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How the proposed tax on billionaires would actually work


Now, think back to the campaign trail - yes, way back to 2020 - and you might remember this idea that candidates like Bernie Sanders and Elizabeth Warren were promoting.


ELIZABETH WARREN: Doing a wealth tax is not about punishing anyone. It's about saying, you built something great in this country. Good for you. But you did it using workers all of us helped pay to educate.

CHANG: Both dropped out of the race, but a version of the wealth tax - it might be getting a second life. Today, Senate Democrats unveiled a proposal for a new tax that applies to the super rich. Their pitch is that the revenue from that tax would help fund the $2 trillion social safety net bill. And our friends at Planet Money's The Indicator podcast have been following this. And here to tell us so, so much more about it is Adrian Ma. Hey, Adrian.

ADRIAN MA, BYLINE: What's up, Ailsa?

CHANG: What's up? OK, so who exactly would be affected by this tax? And, like, how much money could it raise?

MA: So this tax targets billionaires and, according to the legislation, people with a billion dollars or more in assets or folks who've made more than $100 million in three consecutive years.

CHANG: Clearly, this bill would not affect people like you and me, like not even remotely.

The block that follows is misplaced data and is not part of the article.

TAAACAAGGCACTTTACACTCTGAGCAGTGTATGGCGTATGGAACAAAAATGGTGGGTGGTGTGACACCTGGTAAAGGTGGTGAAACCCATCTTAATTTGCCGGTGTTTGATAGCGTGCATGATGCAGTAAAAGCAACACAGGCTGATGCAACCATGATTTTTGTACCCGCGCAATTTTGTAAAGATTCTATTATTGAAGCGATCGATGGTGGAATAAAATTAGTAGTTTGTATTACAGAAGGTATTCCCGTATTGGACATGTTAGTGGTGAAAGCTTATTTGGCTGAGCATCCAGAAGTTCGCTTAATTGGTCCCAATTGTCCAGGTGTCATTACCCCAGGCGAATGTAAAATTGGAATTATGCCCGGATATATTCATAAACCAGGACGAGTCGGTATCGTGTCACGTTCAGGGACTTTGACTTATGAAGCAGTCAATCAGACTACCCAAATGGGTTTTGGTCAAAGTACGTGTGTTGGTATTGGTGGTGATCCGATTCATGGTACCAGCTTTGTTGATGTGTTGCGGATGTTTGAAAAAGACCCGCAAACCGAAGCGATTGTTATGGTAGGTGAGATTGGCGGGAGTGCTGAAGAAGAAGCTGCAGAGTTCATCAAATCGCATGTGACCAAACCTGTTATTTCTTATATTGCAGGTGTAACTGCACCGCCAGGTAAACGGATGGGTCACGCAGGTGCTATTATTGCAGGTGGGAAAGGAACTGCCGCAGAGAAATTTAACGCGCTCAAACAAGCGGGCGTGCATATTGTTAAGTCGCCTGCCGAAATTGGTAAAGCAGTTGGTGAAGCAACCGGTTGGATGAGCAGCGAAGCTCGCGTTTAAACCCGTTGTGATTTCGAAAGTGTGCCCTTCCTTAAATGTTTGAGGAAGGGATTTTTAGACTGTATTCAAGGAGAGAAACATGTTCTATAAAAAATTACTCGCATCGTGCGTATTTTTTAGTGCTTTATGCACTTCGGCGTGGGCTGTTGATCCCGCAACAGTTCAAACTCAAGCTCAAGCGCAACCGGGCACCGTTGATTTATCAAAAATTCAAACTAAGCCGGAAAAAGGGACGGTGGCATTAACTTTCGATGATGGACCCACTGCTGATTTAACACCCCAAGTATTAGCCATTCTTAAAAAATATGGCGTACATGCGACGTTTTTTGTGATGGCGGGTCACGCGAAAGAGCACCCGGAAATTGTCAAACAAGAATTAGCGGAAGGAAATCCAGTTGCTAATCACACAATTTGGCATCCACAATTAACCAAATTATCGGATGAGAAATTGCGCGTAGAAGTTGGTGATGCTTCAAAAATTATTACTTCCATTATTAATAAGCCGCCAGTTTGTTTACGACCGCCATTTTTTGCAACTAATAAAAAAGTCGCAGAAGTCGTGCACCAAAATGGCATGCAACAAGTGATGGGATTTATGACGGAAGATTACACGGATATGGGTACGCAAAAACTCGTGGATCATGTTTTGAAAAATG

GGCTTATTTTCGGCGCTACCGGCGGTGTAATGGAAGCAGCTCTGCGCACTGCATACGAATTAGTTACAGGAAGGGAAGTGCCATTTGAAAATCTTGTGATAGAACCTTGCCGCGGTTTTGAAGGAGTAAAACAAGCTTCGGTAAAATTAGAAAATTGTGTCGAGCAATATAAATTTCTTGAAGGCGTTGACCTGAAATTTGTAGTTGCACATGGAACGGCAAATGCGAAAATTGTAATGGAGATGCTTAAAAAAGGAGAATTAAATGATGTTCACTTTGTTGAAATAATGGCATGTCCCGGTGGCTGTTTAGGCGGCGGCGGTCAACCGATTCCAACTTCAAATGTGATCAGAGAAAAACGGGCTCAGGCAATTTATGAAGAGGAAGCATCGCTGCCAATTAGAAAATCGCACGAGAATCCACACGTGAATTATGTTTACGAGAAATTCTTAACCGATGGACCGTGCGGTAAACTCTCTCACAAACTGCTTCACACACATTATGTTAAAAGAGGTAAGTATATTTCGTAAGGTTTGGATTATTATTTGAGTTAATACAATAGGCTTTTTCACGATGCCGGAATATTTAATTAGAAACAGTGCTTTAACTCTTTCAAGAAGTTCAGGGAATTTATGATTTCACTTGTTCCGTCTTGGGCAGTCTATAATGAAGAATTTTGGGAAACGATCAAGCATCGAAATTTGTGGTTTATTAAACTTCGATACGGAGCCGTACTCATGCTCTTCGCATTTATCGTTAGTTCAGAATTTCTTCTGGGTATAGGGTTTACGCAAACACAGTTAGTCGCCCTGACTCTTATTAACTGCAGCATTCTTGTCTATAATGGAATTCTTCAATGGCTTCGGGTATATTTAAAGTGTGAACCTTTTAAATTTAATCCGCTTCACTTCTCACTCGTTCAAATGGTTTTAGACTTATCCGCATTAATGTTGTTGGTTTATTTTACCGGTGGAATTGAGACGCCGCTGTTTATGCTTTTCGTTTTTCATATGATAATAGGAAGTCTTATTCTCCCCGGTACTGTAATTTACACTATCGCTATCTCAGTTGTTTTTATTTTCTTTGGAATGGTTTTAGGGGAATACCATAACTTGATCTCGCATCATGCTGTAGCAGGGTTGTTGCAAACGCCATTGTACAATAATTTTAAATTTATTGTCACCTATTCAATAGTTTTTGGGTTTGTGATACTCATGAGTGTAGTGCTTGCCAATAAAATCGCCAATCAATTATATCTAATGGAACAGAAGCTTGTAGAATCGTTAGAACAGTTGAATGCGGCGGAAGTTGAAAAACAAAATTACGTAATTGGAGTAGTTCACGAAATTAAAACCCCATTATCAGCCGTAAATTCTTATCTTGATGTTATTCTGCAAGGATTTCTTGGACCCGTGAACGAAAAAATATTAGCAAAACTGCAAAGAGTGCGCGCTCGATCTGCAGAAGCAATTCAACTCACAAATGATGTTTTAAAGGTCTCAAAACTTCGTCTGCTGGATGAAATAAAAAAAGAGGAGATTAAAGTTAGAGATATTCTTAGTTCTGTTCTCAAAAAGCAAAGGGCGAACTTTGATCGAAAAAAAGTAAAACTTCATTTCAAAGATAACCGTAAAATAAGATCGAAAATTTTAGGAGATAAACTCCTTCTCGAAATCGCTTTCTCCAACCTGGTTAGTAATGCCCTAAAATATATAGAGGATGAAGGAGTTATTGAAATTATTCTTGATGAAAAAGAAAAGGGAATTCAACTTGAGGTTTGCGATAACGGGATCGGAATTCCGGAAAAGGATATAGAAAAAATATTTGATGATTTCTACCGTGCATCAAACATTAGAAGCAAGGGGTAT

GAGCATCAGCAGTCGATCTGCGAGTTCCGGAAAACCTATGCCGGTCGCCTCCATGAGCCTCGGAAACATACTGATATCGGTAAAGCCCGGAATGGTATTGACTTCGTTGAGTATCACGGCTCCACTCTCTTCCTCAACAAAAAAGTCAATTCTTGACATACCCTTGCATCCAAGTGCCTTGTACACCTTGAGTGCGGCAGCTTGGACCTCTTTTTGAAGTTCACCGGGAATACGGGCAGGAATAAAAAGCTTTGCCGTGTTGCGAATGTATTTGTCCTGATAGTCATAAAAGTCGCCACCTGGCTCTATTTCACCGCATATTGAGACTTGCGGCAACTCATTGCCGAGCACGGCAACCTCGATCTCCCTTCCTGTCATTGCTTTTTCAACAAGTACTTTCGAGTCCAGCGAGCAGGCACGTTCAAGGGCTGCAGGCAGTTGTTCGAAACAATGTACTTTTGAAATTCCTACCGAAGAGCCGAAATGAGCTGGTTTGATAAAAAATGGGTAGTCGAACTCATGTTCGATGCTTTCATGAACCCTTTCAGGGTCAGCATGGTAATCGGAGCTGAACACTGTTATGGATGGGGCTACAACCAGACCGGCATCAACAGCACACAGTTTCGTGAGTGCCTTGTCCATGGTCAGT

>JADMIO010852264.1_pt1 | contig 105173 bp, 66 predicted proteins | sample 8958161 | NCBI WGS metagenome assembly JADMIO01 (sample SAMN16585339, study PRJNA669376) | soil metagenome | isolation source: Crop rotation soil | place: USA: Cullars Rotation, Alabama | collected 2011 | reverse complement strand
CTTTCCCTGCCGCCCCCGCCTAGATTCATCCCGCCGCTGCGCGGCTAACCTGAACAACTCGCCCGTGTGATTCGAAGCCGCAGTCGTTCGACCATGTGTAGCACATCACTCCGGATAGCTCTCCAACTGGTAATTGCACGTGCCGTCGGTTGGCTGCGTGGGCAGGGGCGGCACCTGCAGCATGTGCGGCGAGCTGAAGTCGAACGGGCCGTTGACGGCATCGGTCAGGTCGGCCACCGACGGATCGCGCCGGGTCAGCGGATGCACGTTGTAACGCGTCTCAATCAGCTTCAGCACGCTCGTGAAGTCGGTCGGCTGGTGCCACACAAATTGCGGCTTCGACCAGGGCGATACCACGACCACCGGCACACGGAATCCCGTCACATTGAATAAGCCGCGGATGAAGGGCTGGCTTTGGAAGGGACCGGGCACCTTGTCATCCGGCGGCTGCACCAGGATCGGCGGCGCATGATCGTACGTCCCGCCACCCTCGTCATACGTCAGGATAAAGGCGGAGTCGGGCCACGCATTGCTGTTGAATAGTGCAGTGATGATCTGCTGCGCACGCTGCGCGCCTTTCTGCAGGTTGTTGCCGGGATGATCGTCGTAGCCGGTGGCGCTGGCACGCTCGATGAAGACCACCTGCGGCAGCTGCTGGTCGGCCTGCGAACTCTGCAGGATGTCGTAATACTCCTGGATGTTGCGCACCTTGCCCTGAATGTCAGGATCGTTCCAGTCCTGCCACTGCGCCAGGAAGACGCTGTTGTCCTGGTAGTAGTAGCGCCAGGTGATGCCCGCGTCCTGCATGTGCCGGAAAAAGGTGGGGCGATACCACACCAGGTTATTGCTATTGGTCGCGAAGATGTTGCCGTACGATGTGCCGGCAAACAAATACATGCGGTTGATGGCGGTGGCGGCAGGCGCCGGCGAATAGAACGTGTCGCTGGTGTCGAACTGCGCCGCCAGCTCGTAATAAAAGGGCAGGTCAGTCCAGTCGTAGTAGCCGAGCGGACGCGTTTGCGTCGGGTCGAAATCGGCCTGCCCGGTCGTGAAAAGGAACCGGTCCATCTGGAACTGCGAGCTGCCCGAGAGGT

MA: No, probably not. I mean, unless you're like a secret billionaire...

CHANG: Nope.

MA: ...Probably not. And me, I mean, if you took a look at my checking account, I think I would maybe qualify as a thousandaire (ph). But...

CHANG: (Laughter).

MA: So basically, billionaires and some millionaires. And because of that, the bill sponsors say it would only affect about 700 people.

CHANG: Seven hundred people? That doesn't seem like a lot in terms of, like, you know, the whole U.S. taxpaying population.

MA: No, that is not many taxpayers at all. But proponents say it would raise about 200- to $250 billion.


MA: And the way it would do that is by taxing unrealized gains on things like stocks and real estate.

CHANG: OK, unrealized gains - I've been hearing this phrase a lot. It seems to be doing a lot of work here.

MA: So, yeah, basically that means assets that have appreciated in value. And why that's key to this whole proposal is that billionaires can actually avoid owing the IRS by never selling their assets. So if you're a billionaire and you hold a bunch of stocks, one thing you can do is take out a bank loan against those assets and live off that money. No need to sell your stocks or your private jet or whatever, which means no taxes for Uncle Sam. And so what this bill tries to do is close off that route and actually tap that wealth.

CHANG: OK, but that's if this tax, like, actually comes true. And I understand that there's a question about whether a tax like this would even be legal.

MA: Yeah. I mean, there's a Supreme Court case decided in 1920 called Eisner v. Macomber. And it was decided just after Congress passed the 16th Amendment, giving the federal government the power to collect income tax. And what the court in that case said is that income means the proceeds from some sort of transaction, right? Like, you work and you get a paycheck - that's income. You sell your house - that's income. So here's where the skeptics come in and say, just holding an asset that becomes more valuable - that's not income. And that's why they say this law would be unconstitutional. Today at the White House, White House press secretary Jen Psaki said the president is on board with the proposal.